RadioGuy77 in reply to Ironman. | June 7, 2019 at 6:04 pm

    Holy Crap on a Cracker! This is such good news, and setting a legal precedent. After a full month of testimony, to come back so quickly with a huge award, and GUILTY VERDICT! I will sleep well tonight.

    Kiwi King in reply to Ironman. | June 7, 2019 at 10:03 pm

    …..and alumni contributions just went down.

Good job by the jury!!! Was it 8-0? They will hammer Oberlin with punitive damages. POS Raimondo needs a seven figure penalty.

    Tom Servo in reply to SHV. | June 7, 2019 at 3:48 pm

    Oh YES! This is way on the high end of what I was hoping for/expecting!

    The Low-ball Estimate by Oberlin’s expert backfired badly – clearly it was so low that the Jury just threw it out and went with Gibson’s numbers entirely.

    From Oberlin’s side, this was one of the most incompetent pieces of legal strategy I have ever seen!

      RITaxpayer in reply to Tom Servo. | June 7, 2019 at 4:15 pm

      Tom, I wouldn’t say it was incompetent. The defense lawyers had nothing to defend. They were DOOMED.

        ecreegan in reply to RITaxpayer. | June 7, 2019 at 4:37 pm

        Trying to describe the damages as less than ONE year of salary for ONE of the family members who are no longer being paid by the business was incompetent. However, it was so incompetent I suspect it was at Oberlin’s demand.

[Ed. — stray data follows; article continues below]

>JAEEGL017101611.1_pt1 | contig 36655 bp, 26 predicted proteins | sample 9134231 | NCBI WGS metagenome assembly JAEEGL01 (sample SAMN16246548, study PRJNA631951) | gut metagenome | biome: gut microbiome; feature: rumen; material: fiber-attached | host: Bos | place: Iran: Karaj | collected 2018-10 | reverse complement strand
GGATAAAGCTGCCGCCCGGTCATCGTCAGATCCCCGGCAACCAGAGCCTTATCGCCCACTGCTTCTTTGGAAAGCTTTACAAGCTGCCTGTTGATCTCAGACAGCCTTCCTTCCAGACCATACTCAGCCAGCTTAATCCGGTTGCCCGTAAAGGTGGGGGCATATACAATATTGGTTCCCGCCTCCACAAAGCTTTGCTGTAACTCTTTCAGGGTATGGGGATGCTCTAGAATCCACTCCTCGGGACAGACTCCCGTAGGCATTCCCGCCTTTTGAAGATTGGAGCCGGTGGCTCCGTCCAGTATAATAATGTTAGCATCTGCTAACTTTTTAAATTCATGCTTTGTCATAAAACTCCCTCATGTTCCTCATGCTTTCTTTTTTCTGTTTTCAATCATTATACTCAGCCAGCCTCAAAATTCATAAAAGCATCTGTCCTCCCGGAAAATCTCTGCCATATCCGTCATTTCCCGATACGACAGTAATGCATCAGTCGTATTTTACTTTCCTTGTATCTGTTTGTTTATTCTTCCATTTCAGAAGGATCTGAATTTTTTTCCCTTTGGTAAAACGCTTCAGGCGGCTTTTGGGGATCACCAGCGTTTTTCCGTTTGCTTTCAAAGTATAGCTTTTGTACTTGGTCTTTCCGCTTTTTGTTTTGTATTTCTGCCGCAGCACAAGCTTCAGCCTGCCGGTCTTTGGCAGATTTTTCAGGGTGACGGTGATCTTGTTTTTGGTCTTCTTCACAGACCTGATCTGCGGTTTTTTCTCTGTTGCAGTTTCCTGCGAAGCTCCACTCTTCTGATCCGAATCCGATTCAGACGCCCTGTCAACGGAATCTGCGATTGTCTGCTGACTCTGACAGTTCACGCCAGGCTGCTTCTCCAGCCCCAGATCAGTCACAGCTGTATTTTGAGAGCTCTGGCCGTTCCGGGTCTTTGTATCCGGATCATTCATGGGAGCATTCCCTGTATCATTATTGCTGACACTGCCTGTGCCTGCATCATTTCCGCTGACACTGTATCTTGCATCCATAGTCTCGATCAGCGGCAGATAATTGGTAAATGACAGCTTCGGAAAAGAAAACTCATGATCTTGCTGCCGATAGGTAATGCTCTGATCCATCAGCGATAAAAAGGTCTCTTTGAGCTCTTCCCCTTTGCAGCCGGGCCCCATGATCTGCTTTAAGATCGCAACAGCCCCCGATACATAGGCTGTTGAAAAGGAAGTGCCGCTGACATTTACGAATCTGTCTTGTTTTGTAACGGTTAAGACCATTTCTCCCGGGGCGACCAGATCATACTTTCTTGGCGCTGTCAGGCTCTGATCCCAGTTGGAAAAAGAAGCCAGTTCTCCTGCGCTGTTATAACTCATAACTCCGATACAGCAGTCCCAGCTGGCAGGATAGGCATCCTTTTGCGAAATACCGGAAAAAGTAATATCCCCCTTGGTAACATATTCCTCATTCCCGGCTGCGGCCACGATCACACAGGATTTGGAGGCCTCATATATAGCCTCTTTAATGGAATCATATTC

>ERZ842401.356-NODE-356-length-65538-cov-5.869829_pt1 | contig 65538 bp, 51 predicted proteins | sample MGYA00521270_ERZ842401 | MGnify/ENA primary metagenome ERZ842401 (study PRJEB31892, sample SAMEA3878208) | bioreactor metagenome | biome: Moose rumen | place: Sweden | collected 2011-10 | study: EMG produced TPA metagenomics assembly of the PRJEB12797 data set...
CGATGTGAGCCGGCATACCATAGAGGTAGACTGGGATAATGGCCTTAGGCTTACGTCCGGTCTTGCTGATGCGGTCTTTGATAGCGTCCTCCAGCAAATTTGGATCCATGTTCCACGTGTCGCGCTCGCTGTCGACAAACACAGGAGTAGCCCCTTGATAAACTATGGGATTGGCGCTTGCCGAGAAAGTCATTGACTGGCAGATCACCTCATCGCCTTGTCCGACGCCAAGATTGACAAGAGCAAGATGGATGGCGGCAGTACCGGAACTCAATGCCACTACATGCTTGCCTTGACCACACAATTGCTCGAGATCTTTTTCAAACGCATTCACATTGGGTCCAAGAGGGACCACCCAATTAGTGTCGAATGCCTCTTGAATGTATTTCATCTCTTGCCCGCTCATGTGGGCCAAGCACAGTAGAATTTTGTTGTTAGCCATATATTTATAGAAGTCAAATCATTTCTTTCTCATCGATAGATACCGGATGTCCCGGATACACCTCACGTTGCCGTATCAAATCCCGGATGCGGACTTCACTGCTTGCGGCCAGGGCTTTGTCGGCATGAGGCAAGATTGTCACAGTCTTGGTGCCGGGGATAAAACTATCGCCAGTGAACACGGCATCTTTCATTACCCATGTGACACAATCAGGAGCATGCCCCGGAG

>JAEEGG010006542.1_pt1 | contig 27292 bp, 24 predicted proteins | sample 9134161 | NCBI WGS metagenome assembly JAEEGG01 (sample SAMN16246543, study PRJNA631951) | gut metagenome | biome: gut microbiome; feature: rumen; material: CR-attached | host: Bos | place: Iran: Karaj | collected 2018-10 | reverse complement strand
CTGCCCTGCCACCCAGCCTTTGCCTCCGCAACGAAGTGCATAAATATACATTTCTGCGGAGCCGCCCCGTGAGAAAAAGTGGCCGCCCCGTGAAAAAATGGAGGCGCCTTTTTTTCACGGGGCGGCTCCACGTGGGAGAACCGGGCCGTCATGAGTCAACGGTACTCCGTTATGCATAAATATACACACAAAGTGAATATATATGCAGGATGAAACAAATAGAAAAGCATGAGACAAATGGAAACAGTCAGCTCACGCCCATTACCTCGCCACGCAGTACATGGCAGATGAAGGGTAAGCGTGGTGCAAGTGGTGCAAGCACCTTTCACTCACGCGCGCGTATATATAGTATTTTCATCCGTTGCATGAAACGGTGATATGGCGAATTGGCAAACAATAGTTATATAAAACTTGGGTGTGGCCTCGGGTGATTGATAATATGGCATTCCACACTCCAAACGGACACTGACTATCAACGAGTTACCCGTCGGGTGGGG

Owego in reply to SHV. | June 8, 2019 at 9:26 am

    Agree. This is a very good thing. Folks today are always looking for unsung heroes-and remaining unsung is probably what these jurors prefer. IMHO this panel joins the Ferguson jury (Michael Brown and the ensuing riots) as such. This was a demonstration of considerable courage, a trait that needn’t always manifest itself in physical ways. Here’s hoping they finish the job in the civil proceeding with an award of the maximum permitted. It would be a good thing if Raimondo, Oberlin’s trustees, et al took this as a reason to do some serious soul searching, but I doubt it; they are condemned to go to their graves with no understanding of what they have done and how wrong they are.

Good for them!

Pillage Idiot | June 7, 2019 at 3:31 pm

Legal question.

I assume Oberlin will appeal the verdict, regardless of the amount of additional punitive damages.

If Oberlin loses on appeal, are they responsible for the legal fees that accrue to Gibson’s from this point forward?

    puhiawa in reply to Pillage Idiot. | June 7, 2019 at 6:46 pm

    Likely no.

      Brave Sir Robbin in reply to puhiawa. | June 7, 2019 at 9:33 pm

      If it is found the Oberlin acted with malice, then it is possible to collect attorney’s fees, in most jurisdictions. Still unlikely, however.

      Terence G. Gain in reply to puhiawa. | June 7, 2019 at 9:58 pm

      Really? That’s unfair and there’s not enough disincentive to a frivolous appeal. In Canada the losing side pays costs.